You will all be excited to hear that I met some men this evening. Men that I don't work with. Men in the real world. Kentucky men. And, I think, some Ohio men.
It all started when I left my cell phone at home this morning. The day progressed as normal, and I attended the first regular rehearsal of the May Festival Chorus, where they all treat me like they've known me forever.
This is not where I met the men.
After rehearsal, I was driving home (having taken the "scenic route" to the highway) and crossing one of the many bridges from Ohio to Kentucky when I noticed a truck in front of me having some troubles. It seemed to be dragging its muffler. It slowed down, as did I, and as the muffler fell off, the truck pulled to the side of the bridge, and I very elegantly ran over said muffler.
Having successfully maneuvered the situation, and facing no more obstacles, I proceeded.
Then I noticed my car was behaving a little "off", and I went over a ridge in the road and it was definitely more pronounced than it should have been. It was then that I also noticed that my passenger side was possibly a bit lower than the driver side. I pulled to the side of the road, off the end of an on-ramp, between some orange traffic barrels, and turned on my hazards. I found that both of my passenger-side tires were flat, flat, flat. It was dark. It was late. I only carry one spare tire anyway. My car is new, and came with road-side assistance, but as you may recall, my cell phone was on my kitchen counter.
Because I am an old lady, I remembered that to signal a need for help you should open your trunk and hood, so I did. I thought someone would call the police, and they would come and call a tow-truck for me.
This is not where I met the men.
I sat in my car, by the side of the road, with my hood and trunk open, knitting of course, because what else was I going to do? I sat there for forty-five minutes. Apparently I'm the only one who remembered that opening your hood and trunk means "call for help". As I sat and waited for the police to come I thought about how many times someone could have turned around and come back, taken my wallet and gone to Best Buy before someone came to help me.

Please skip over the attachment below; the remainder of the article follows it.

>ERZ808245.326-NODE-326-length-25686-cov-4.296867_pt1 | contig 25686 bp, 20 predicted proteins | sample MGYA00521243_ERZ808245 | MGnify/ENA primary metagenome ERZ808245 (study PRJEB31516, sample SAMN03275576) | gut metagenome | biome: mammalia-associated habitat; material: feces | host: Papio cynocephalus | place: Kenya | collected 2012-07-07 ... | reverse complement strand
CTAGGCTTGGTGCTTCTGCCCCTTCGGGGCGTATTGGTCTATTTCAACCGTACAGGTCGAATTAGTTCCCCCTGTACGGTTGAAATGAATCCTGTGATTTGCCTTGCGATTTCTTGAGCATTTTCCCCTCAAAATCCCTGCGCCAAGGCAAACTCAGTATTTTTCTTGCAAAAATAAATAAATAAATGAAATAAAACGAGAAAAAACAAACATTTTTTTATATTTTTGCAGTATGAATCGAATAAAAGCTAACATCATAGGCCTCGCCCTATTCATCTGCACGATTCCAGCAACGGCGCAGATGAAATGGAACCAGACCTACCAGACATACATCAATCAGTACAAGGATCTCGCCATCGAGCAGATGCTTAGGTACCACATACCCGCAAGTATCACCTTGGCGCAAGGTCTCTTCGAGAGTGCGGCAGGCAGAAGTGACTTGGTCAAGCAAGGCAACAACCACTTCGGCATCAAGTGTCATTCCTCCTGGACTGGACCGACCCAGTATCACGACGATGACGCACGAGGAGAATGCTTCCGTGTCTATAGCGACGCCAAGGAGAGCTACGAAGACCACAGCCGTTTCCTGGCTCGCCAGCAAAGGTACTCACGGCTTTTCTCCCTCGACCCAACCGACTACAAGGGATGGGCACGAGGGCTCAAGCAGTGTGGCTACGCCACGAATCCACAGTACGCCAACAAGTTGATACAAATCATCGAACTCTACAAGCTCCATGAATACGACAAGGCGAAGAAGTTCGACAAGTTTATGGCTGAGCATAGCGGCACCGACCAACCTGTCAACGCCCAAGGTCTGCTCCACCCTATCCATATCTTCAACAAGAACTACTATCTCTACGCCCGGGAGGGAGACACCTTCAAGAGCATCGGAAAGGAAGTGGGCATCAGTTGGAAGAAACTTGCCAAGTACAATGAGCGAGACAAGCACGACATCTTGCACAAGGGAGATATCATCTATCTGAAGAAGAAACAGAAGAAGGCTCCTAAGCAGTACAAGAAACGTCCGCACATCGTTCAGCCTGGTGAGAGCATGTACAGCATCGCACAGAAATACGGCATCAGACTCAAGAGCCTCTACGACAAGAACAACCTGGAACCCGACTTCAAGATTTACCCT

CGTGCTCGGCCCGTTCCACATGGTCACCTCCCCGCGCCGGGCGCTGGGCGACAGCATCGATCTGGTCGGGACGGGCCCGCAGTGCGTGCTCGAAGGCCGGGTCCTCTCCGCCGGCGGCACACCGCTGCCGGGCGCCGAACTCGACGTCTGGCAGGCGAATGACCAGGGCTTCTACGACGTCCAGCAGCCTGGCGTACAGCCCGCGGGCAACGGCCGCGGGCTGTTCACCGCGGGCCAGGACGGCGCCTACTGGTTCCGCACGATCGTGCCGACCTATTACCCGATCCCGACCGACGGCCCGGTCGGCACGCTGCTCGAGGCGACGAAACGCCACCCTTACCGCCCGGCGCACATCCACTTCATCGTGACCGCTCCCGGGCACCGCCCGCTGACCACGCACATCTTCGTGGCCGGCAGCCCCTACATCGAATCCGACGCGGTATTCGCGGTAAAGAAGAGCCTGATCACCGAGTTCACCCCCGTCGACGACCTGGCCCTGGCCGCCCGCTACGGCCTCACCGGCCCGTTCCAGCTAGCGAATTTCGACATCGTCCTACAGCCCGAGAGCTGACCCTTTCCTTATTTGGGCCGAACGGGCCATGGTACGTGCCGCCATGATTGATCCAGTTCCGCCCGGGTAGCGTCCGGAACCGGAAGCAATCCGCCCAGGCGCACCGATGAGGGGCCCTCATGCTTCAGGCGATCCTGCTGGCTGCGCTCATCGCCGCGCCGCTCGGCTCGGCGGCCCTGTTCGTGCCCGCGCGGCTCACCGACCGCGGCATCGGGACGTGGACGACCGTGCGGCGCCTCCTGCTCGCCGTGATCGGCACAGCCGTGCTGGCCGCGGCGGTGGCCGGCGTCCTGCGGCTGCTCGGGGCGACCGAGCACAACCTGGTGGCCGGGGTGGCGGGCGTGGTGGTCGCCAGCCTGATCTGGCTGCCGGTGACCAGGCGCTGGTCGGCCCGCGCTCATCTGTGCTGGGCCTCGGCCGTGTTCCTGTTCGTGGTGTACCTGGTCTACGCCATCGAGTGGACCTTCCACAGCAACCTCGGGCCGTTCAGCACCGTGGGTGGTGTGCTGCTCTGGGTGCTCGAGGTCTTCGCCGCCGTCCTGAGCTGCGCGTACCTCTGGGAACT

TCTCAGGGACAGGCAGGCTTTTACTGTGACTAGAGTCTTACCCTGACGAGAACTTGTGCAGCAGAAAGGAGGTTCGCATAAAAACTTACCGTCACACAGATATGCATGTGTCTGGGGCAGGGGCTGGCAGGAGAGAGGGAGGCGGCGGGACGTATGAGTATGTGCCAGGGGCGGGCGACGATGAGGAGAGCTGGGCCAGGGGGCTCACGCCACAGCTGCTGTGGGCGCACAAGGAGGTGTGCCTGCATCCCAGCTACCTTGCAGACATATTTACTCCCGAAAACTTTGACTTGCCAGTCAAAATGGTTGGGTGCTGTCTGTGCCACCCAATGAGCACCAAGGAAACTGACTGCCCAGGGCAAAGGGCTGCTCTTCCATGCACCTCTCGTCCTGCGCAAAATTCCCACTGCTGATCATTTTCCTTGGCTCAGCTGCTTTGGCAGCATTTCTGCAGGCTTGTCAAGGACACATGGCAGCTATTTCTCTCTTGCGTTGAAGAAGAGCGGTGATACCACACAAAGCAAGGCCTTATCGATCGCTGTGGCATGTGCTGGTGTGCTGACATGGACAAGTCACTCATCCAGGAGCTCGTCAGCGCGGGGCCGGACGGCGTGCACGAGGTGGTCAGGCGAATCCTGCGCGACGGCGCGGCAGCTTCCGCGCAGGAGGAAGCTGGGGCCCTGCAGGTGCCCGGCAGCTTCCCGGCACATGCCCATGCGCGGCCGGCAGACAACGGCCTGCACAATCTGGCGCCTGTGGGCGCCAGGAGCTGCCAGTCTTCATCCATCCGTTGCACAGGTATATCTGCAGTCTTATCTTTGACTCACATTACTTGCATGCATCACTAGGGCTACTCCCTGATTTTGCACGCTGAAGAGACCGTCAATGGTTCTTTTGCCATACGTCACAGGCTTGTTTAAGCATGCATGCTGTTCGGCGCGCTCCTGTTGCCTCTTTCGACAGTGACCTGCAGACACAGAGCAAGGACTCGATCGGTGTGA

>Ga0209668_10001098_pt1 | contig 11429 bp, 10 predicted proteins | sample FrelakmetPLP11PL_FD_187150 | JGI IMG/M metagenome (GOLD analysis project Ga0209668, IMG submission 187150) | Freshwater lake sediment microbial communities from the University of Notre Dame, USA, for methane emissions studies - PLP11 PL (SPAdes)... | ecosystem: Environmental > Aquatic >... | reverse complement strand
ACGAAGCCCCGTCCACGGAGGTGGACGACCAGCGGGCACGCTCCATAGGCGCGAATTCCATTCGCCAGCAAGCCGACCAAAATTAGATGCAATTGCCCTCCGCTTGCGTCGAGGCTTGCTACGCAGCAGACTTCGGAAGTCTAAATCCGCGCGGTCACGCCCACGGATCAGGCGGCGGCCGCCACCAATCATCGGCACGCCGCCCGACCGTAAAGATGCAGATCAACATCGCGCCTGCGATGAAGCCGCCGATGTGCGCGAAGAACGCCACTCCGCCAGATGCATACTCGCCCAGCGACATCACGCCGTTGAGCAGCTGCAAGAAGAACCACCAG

Now I meet some men. A truck pulled up behind me, and a young man got out and came around to the passenger side to offer help. I only needed a cell phone, which he had thankfully not left on his kitchen counter. He had another man with him, both of whom stood around and checked out my car ("These tires look almost new!" "Why does she have her trunk open?") while I waited for the man at roadside assistance to find someone to come pick me up. They were very supportive and helpful, and turned out to be father and son, and I assured them that they could go and I would be fine waiting for the tow truck myself. Dad made sure I promised to roll up the windows and lock the doors until then; he seemed genuinely concerned. They drove off, and I settled in for a long stretch with my "traffic sock". I was told the tow truck operator would be there as soon as he was done with whoever he was towing at the moment, but it could be a bit.
Not five minutes later I got to meet the tow truck operator, who was, coincidentally, a man. I helped him to get my car up on the truck, and when I got in the cab, I met another man. Young, but adult none-the-less. They commiserated with me on my poor fortune, and kindly gave me a lift home after dropping off my car at the Ford dealer, which is where they will take your car when you have Ford Roadside Assistance.
I have no idea what will happen tomorrow. I highly doubt the Ford dealer will be a good choice for new tires, but if I need new rims, too, who knows? I certainly don't. I couldn't see in the dark what shape the tires were in. Perhaps I could temporarily inflate one of them with Fix-a-Flat, and put the donut on the other, and limp it to a tire store.
I've already called my boss and left a voicemail message that I won't be in immediately in the morning, and it's too late to call anyone to tell them about it, so here I am blogging to you about it. I'm going to go try to sleep, now that it's out of my system.
Maybe I'll meet more men tomorrow. Oh joy.